How American Muslim Families Celebrate Ramadan

How American Muslim Families Celebrate Ramadan
Wasan Abu Baker with her two daughters, Layan and Lamees, at the art museum in Corpus Christi painting a picture for Ramadan.

By Wasan Abu Baker

Ramadan is the ninth month in the Islamic calendar. It is a period of prayer, fasting, charity giving and self–accountability for Muslims around the world. The first verses of the Quran were revealed to the prophet Muhammad (peace be upon him) during the last third of the month of Ramadan, making this an especially holy period during the month. Ramadan is also a month of community and socializing, as Muslims gather in the evenings to share in fast-breaking meals called Iftar.

Ramadan is the month of fasting for Muslims in the United States. Fasting during Ramadan is one of the five pillars of Islam. It is a time of self-examination and increased religious devotion.

People of Islamic faith are encouraged to read the entire Quran during Ramadan. Some Muslims recite the entire Quran by the end of Ramadan through special prayers known as Tarawih, which are held in mosques every night of the month, during which a section of the Quran is recited each night by the Imam (the one who leads the prayer) who typically is a religious scholar who has memorized the entire Quran.

Ramadan is also a month for acts of charity. Many Islamic centers and mosques actively take part in charity events and activities, such as giving basic necessities of food and clothing to the homeless or donating school supplies to schools. Some centers invite their non-Muslim neighbors and friends to the Iftar.

Islamic centers invite local or global speakers for special events and lecture. Centers also have strategies to engage the community through art contests, daily Iftars and fundraising events. Some schools might hold special events to welcome Ramadan. Some school authorities might issue requests on or prior to Ramadan, asking staff members at all schools within a district to help Muslim students perform their fasting ritual.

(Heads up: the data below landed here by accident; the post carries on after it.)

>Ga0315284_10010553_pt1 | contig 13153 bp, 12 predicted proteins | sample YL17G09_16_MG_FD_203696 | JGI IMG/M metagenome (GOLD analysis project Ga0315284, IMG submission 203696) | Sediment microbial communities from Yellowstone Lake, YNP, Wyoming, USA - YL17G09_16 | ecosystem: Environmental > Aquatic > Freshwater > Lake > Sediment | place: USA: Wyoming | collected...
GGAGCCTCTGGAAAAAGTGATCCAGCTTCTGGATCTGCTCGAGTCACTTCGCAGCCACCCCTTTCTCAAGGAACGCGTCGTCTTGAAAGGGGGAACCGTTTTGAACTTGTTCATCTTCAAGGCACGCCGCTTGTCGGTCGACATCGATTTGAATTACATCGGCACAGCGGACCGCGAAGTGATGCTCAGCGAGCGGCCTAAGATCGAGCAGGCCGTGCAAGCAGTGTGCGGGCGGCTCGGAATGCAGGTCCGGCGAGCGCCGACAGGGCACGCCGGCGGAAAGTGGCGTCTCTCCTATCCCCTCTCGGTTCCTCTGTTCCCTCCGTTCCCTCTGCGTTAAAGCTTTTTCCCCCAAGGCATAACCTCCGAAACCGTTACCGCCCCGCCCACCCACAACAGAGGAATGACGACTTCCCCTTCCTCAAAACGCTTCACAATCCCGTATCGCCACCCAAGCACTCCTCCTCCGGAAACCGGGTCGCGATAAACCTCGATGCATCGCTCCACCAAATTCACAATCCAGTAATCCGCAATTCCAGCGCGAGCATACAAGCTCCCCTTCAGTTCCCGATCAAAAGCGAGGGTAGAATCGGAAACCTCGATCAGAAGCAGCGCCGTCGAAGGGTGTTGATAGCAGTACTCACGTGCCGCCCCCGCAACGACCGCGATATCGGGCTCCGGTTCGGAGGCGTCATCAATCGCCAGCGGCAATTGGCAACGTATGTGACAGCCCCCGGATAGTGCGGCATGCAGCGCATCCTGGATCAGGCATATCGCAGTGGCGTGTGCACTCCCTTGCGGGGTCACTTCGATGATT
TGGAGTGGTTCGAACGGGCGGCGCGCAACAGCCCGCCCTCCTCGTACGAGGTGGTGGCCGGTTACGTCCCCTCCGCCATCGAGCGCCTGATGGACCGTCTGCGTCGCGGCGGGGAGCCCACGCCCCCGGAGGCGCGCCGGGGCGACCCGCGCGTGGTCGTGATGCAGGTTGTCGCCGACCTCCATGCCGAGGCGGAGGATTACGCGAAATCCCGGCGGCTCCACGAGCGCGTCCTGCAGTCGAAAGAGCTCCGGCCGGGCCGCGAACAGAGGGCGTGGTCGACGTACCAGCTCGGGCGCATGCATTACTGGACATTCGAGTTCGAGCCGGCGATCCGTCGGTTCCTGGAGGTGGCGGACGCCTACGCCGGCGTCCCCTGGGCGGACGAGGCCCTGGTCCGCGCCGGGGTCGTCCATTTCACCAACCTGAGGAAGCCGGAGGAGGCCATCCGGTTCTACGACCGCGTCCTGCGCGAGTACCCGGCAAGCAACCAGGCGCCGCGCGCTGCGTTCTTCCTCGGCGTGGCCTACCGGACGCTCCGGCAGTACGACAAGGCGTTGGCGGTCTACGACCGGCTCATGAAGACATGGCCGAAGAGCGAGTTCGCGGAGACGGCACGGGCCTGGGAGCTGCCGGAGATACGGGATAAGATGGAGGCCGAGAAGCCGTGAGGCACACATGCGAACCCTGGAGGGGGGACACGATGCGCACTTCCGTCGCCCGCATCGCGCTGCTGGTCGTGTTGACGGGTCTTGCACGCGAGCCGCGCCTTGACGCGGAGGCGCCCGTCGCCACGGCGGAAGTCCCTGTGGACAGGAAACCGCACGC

Many Islamic businesses and organizations change opening hours to suit prayer times during Ramadan. There might also be some congestion around mosques during prayer times, such as in the evenings.

The term Ramadan is derived from an Arabic word for intense heat; it is considered the most holy and blessed month. Ramadan traditionally begins with a new moon sighting, marking the start of the ninth month in the Islamic calendar.

Muslims (except children, the sick and the elderly) abstain from food, drink and certain other activities during the daylight hours in Ramadan. The month of Ramadan ends when the first crescent of the new moon is sighted again, marking the new lunar month’s start. Eid Al-Fitr is the Islamic holiday that marks the end of Ramadan.

Observing the Start of Ramadan

Moon sightings (by the naked eye) might cause a variation of the date for Islamic holidays, which begin at sundown the day before the date specified for the holiday, such is the case with the start and end of Ramadan.

Because the Islamic calendar is a lunar calendar containing 29 or 30 days per month, each year Ramadan moves back several days making it fall earlier and earlier on the Gregorian calendar, which contains 30 or 31 days per month. Early in the morning, one hour before dawn, my family wakes up to eat a meal called Suhour, which is one of only two meals allowed during Ramadan. For Suhour, we always eat light foods making it easier to go back to sleep again.

In Muslim-majority countries, everyone observes Ramadan so things are different. Stores and businesses are usually closed during the day, and work and school days are shortened. Back home, in Palestine, I could leave school or work early and go back home to sleep during the day, but here I can’t do that.

Ramadan for Kids

Young children below the age of accountability (which occurs at the time of puberty) are encouraged to fast, but the faith does not mandate that parents force their children to do so. After puberty is the time that the obligations of the faith become a responsibility. Young children want to do what adults do and they know that mom and dad are fasting, so they want to participate in the fast and be a part of something that the adults do. During this holy month, children learn to embrace other tenets of Islam, such as giving to the poor.

Young adults required to fast must learn that the obligations of faith come before other activities such as football or track. I feel proud when I see my children partaking in Ramadan themselves.